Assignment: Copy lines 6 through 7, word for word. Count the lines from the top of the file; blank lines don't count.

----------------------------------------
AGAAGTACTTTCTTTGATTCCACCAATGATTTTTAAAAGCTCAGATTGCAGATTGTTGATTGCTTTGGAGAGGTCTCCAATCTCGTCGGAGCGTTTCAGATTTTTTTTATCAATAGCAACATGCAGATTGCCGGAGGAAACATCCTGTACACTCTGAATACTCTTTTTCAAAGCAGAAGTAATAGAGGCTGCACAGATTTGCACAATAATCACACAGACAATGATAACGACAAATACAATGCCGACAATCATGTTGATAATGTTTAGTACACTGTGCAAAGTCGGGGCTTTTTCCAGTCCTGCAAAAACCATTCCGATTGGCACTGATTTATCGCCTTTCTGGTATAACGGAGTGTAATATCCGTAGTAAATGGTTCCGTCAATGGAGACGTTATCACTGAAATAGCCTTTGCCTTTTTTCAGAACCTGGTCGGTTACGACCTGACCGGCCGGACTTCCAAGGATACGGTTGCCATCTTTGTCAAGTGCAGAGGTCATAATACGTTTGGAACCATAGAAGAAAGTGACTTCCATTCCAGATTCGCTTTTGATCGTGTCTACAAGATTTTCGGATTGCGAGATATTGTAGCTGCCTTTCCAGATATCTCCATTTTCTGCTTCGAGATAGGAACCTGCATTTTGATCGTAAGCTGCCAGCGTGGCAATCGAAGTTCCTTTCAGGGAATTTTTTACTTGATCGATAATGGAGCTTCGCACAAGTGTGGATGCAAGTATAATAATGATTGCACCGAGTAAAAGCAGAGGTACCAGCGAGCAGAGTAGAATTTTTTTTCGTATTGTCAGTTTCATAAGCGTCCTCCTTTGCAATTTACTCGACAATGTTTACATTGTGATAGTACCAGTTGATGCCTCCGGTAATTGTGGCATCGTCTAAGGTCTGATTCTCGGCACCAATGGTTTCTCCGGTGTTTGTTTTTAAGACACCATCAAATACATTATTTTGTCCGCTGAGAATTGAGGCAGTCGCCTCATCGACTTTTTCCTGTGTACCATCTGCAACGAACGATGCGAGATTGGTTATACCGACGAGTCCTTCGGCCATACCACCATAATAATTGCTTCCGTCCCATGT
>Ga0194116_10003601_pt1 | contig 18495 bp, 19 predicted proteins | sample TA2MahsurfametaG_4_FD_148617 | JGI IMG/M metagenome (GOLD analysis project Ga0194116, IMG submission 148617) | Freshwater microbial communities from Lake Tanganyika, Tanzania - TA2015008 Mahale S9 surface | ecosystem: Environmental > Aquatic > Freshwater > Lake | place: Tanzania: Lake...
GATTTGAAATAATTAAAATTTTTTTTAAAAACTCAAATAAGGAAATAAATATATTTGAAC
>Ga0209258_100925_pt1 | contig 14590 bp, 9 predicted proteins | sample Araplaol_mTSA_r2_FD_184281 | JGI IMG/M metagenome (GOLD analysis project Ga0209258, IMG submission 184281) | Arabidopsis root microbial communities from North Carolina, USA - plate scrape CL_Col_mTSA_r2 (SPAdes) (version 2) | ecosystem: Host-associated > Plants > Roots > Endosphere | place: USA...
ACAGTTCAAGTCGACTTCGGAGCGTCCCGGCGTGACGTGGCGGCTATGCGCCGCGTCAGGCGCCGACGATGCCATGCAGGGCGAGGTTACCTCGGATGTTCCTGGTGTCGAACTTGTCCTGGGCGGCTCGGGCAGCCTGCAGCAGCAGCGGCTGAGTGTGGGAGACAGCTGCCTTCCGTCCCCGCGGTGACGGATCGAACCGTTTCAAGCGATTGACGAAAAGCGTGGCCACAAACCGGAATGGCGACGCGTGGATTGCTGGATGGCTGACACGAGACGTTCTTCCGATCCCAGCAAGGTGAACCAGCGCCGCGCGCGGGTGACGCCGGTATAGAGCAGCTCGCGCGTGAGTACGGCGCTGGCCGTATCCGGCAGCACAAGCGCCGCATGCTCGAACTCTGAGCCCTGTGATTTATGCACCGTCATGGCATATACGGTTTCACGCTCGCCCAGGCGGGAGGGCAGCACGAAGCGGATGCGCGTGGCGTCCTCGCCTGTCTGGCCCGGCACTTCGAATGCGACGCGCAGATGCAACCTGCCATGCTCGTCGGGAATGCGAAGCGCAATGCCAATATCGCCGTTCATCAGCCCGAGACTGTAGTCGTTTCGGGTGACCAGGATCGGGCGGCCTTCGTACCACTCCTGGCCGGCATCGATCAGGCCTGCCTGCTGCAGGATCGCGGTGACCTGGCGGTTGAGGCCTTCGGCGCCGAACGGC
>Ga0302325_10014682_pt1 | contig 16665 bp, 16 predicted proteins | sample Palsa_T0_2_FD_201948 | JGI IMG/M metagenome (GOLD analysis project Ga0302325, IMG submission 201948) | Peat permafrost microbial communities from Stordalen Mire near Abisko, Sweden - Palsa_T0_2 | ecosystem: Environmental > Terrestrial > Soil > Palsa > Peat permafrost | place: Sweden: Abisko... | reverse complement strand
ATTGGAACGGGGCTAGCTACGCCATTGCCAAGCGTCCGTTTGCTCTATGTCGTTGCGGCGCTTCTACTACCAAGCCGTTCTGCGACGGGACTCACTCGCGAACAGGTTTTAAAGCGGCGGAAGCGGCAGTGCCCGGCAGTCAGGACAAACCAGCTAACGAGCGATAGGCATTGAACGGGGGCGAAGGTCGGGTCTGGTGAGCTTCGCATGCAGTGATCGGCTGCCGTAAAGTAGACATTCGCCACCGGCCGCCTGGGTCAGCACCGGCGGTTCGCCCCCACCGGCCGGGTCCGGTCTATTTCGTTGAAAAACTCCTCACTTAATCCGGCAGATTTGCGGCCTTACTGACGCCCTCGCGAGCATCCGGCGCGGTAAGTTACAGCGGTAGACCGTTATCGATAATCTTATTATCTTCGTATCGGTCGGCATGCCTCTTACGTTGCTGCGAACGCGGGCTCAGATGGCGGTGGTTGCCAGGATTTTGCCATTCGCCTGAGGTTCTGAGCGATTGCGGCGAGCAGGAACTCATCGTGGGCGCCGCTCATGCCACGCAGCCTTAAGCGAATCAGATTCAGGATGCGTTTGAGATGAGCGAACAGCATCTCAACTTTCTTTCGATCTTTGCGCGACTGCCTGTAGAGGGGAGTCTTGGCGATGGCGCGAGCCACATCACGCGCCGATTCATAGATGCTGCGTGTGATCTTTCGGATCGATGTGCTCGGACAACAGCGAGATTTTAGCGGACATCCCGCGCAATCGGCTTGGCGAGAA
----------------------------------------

>Ga0302325_10014682_pt1 | contig 16665 bp, 16 predicted proteins | sample Palsa_T0_2_FD_201948 | JGI IMG/M metagenome (GOLD analysis project Ga0302325, IMG submission 201948) | Peat permafrost microbial communities from Stordalen Mire near Abisko, Sweden - Palsa_T0_2 | ecosystem: Environmental > Terrestrial > Soil > Palsa > Peat permafrost | place: Sweden: Abisko... | reverse complement strand
ATTGGAACGGGGCTAGCTACGCCATTGCCAAGCGTCCGTTTGCTCTATGTCGTTGCGGCGCTTCTACTACCAAGCCGTTCTGCGACGGGACTCACTCGCGAACAGGTTTTAAAGCGGCGGAAGCGGCAGTGCCCGGCAGTCAGGACAAACCAGCTAACGAGCGATAGGCATTGAACGGGGGCGAAGGTCGGGTCTGGTGAGCTTCGCATGCAGTGATCGGCTGCCGTAAAGTAGACATTCGCCACCGGCCGCCTGGGTCAGCACCGGCGGTTCGCCCCCACCGGCCGGGTCCGGTCTATTTCGTTGAAAAACTCCTCACTTAATCCGGCAGATTTGCGGCCTTACTGACGCCCTCGCGAGCATCCGGCGCGGTAAGTTACAGCGGTAGACCGTTATCGATAATCTTATTATCTTCGTATCGGTCGGCATGCCTCTTACGTTGCTGCGAACGCGGGCTCAGATGGCGGTGGTTGCCAGGATTTTGCCATTCGCCTGAGGTTCTGAGCGATTGCGGCGAGCAGGAACTCATCGTGGGCGCCGCTCATGCCACGCAGCCTTAAGCGAATCAGATTCAGGATGCGTTTGAGATGAGCGAACAGCATCTCAACTTTCTTTCGATCTTTGCGCGACTGCCTGTAGAGGGGAGTCTTGGCGATGGCGCGAGCCACATCACGCGCCGATTCATAGATGCTGCGTGTGATCTTTCGGATCGATGTGCTCGGACAACAGCGAGATTTTAGCGGACATCCCGCGCAATCGGCTTGGCGAGAA